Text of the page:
Since PhilHealth is a creation of a law passed by Congress, the President has no statutory power to reorganize the agency, so he actually needs an act of Congress to delegate to him such power or authority.
And if the President’s intention is to cleanse PhilHealth of scalawags and misfits, he may not need that delegated authority anymore as he has the Philippine National Police, National Bureau of Investigation, Department of Justice and other instrumentalities of government at his disposal.
For a start, he can fire its ex-officio chairman and replace him with someone even with little above-average leadership traits, competence, honesty and integrity – and who won’t wash his hands but takes full responsibility for what PhilHealth does or fails to do.
In an interview on DZAR, Sen. Lacson answered questions on:
* Olongapo court’s order for ‘early’ release of US Marine Scott Pemberton
* DOH Secretary Duque’s ‘disagreement’ with Senate committee report on PhilHealth
* talks on Revolutionary Government
If I had my way, as I already said before, based on the three hearings of the Committee of the Whole, there may not be enough evidence to recommend criminal charges against Sec. Duque for the simple reason that like the other members of the PhilHealth Board, he had no hand in the illegal implementation of the IRM; nor was he involved in the procurement of overpriced IT equipment.
However, my colleagues – particularly Senate President Sotto who chaired the COW hearings – would have seen it another way. Since we are a collegial body, we always abide by the rule of the majority.
That said, the Senate Committee of the Whole did include in its recommendation to the President the replacement of Sec. Duque: “To appoint a new Secretary of the Department of Health who has a stronger will to fight corruption within his organization and the agencies under his/her watch.”
Some people are definitely making a killing out of the misery brought upon our people by the coronavirus, coming as it does in many forms we cannot even imagine.
We have seen the PhilHealth’s illegal advance payments to unauthorized health care institutions and grossly overpriced procurement of IT equipment – not to mention its doctoring of financial records.
At the Department of Health, we continue to be confronted by issues we hate to hear, but which we now know anyway – the DOH’s “double-the-price” purchases of PPEs and face masks and probably even face shields.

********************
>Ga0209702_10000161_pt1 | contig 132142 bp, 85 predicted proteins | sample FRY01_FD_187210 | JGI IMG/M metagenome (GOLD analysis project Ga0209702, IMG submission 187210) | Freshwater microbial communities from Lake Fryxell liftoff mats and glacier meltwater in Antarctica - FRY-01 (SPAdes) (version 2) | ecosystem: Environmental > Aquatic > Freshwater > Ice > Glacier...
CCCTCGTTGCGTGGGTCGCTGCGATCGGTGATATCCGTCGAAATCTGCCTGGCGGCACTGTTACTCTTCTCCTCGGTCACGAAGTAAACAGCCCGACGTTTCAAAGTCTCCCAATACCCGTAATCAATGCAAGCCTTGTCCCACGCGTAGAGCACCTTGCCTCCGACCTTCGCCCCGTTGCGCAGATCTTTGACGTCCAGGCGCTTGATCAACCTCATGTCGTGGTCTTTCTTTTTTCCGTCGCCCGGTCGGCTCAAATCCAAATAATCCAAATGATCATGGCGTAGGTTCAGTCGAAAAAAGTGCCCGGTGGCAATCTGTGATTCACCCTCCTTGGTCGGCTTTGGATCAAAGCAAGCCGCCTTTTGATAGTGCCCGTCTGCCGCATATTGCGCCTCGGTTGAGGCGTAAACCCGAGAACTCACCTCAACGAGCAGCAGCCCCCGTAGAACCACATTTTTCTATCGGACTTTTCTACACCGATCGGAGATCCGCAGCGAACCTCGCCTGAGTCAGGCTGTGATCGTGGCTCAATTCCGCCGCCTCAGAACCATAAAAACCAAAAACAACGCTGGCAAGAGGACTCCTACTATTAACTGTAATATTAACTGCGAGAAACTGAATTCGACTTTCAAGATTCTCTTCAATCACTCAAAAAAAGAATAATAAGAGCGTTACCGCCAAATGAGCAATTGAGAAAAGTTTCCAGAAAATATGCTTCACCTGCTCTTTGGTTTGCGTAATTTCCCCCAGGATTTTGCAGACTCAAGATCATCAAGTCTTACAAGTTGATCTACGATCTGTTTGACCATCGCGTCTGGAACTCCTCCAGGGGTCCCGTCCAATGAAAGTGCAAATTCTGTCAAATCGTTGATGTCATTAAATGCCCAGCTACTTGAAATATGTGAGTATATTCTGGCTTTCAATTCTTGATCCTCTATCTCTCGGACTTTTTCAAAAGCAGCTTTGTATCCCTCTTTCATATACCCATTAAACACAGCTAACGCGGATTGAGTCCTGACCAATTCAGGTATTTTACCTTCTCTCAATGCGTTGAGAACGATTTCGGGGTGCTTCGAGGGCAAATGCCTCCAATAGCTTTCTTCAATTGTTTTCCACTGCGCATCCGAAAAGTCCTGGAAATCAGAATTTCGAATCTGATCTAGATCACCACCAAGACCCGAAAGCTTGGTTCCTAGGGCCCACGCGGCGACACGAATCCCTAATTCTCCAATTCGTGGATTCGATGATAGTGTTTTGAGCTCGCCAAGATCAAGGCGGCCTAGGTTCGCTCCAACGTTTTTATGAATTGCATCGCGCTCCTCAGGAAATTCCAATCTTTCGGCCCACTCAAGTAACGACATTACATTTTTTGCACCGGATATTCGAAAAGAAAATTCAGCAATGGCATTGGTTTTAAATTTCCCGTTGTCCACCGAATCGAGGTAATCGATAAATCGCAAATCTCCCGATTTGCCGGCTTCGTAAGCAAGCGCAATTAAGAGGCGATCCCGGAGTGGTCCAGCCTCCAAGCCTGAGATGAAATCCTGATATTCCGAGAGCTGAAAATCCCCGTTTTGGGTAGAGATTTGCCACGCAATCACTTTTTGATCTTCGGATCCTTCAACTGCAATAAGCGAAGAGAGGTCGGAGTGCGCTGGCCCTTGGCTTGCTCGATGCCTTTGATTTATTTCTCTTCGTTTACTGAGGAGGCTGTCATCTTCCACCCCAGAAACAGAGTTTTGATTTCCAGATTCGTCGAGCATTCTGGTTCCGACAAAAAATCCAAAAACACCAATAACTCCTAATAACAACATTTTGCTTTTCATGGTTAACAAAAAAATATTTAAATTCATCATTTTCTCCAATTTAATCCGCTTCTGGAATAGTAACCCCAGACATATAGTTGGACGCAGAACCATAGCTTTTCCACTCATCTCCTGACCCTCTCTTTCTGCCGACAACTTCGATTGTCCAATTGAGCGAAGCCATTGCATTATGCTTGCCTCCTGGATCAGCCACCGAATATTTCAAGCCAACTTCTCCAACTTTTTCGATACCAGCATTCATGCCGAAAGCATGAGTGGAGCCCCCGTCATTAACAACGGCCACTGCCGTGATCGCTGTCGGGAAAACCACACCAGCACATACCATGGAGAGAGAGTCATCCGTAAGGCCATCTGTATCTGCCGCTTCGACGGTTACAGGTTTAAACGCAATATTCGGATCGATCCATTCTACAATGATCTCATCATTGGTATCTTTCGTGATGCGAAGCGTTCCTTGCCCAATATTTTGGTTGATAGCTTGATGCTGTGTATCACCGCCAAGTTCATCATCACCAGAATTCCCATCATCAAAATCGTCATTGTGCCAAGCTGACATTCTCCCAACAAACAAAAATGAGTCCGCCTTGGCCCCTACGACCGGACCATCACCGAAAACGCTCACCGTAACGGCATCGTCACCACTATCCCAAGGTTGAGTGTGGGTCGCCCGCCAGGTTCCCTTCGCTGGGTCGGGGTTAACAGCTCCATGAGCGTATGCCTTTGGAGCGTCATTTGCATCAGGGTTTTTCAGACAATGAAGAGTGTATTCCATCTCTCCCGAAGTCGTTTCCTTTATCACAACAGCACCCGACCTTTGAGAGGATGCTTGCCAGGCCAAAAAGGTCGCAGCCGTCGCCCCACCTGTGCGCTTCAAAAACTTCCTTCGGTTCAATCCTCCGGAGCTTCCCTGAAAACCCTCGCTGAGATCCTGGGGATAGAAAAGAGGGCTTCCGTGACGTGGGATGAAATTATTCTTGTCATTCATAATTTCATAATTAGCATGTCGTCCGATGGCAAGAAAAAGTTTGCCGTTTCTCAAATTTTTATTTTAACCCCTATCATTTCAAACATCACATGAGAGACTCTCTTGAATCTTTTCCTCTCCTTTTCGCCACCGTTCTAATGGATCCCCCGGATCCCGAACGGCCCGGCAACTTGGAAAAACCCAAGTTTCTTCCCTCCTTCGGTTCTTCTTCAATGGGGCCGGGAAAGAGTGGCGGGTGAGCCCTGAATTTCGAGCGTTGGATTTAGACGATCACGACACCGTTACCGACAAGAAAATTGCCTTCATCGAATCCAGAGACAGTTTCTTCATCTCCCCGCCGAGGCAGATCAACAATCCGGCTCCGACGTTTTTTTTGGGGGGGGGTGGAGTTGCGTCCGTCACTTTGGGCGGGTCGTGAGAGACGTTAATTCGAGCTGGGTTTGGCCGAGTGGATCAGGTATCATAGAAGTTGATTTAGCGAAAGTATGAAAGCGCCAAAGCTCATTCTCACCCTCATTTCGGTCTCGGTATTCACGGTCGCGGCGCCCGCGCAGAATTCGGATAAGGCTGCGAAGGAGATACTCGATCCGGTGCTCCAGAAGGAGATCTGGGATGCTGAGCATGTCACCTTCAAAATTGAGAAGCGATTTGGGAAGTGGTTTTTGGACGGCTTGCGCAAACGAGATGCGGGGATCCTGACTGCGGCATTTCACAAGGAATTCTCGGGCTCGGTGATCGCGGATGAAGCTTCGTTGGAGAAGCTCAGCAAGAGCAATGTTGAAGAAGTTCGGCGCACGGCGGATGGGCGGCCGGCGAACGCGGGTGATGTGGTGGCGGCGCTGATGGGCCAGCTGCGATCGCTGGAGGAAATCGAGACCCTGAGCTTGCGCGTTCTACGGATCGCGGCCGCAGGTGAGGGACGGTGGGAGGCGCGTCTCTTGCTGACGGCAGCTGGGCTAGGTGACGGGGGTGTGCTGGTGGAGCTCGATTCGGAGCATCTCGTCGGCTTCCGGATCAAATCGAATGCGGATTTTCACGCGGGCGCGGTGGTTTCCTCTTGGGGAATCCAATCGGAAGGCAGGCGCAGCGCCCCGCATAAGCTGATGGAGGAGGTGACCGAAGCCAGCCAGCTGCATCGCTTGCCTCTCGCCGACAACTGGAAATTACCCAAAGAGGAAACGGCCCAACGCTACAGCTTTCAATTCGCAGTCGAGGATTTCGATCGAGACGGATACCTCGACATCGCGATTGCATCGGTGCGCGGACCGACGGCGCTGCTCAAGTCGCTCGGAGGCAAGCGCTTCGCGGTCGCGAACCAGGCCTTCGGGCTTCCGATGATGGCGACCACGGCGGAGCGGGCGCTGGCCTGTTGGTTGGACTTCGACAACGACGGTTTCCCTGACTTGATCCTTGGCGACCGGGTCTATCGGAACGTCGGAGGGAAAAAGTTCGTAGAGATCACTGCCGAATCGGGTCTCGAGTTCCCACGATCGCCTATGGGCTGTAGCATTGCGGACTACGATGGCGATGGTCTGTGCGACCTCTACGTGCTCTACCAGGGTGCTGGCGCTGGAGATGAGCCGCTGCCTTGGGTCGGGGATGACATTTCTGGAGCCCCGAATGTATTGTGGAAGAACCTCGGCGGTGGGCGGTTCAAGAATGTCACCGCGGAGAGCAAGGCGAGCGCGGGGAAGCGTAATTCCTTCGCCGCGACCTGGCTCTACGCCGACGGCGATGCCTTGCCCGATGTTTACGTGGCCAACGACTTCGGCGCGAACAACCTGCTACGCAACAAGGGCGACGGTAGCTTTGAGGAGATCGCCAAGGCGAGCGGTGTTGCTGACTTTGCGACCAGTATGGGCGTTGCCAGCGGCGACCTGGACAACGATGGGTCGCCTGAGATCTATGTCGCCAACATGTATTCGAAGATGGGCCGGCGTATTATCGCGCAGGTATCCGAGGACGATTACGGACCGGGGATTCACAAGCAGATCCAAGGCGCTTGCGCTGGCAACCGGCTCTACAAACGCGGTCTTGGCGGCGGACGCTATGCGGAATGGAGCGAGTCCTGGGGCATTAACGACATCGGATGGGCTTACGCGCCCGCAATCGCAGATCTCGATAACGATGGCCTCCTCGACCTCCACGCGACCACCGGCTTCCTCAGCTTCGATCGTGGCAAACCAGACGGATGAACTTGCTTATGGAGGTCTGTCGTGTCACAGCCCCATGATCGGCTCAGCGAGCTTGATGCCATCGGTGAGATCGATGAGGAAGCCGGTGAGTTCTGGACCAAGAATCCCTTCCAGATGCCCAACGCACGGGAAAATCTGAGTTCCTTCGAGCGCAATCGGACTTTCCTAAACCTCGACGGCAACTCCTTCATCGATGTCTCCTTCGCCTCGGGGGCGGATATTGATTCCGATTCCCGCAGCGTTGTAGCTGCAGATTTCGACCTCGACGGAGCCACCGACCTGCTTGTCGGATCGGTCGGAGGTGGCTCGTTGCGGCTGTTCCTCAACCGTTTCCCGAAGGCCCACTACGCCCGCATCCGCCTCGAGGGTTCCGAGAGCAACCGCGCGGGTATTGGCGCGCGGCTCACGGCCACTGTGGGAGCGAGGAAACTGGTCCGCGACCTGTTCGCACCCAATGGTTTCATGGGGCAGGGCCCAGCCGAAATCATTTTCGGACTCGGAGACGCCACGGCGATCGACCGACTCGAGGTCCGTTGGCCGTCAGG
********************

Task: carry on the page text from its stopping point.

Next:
Yet, as we hear the Secretary of Health saying that the pandemic is a “blessing in disguise,” we know for sure we haven’t seen the worse for our suffering countrymen, in terms of health and economic well-being.
After her 2004 “victory,” Mrs. Arroyo rewarded PhilHealth president Duque with an appointment as DOH Secretary.
Fast forward to 2020, where under new PCEO Ricardo Morales – and Duque as ex-officio chairman – PhilHealth tried to collect premiums from overseas Filipino workers (OFWs), notwithstanding their classification as a special sector. This amid a flawed if not perverted implementation of its Interim Reimbursement Mechanism (IRM) for health care institutions handling COVID-19 cases, gross overpricing in its procurement of IT equipment, and the doctoring of its financial statements.
As for Sec. Duque, he has stayed too long in the DOH and PhilHealth in different capacities. He admitted in a public hearing that he has given his best but it wasn’t good enough.
More than public interest, public health is imperiled with Sec. Duque at the helm of DOH. Notwithstanding the trust and confidence reposed on him by the appointing authority, Filipinos deserve a good, competent, honest and capable DOH Secretary.
More than rectifying the wrong implementation of the IRM Circular 2020-0007, the accountable officers of PhilHealth who were responsible for the advance payments worth billions of pesos from March to July made to unauthorized HCIs like dialysis centers, maternity care providers, etc., should be made criminally and administratively liable for malversation of public funds (or property) under Art. 217, Chapter 4 of the Revised Penal Code as amended by Sec. 40 or RA 10951, which carries the penalty of reclusion perpetua if the amount involved is in excess of P8.8 million.
The evidence supported by official documents and testimonies provided by resource persons who testified under oath so far gathered by the Senate Committee of the Whole during the threeweeklyhearings are enough to indict people responsible directly or otherwise.
Without tough punitive action against those involved in such shenanigans, we may never see the end of the vicious cycle of corruption that has plagued PhilHealth.
When he appears on Tuesday, I’ll ask him, being the incumbent ex-officio chairman of PhilHealth who was present during the shouting match in their last board meeting that effectively triggered these controversies, why he has been very quiet in spite of all the anomalies being openly discussed with so many unanswered questions involving highly questionable transactions by PhilHealth in the procurement of IT equipment, IRM funds distribution and manipulation of the agency’s financial statements which no less than COA has red-flagged on top of recurring disallowances and suspension in billions of pesos year in and year out.
I’ll ask him what he intends to do or recommend to the President.
In an interview with Senate media, Sen. Lacson answers questions on: * Senate Committee of the Whole hearing on corruption at PhilHealth on Aug. 4
* Calls for DOH Secretary Duque’s resignation
* Medical frontliners’ plight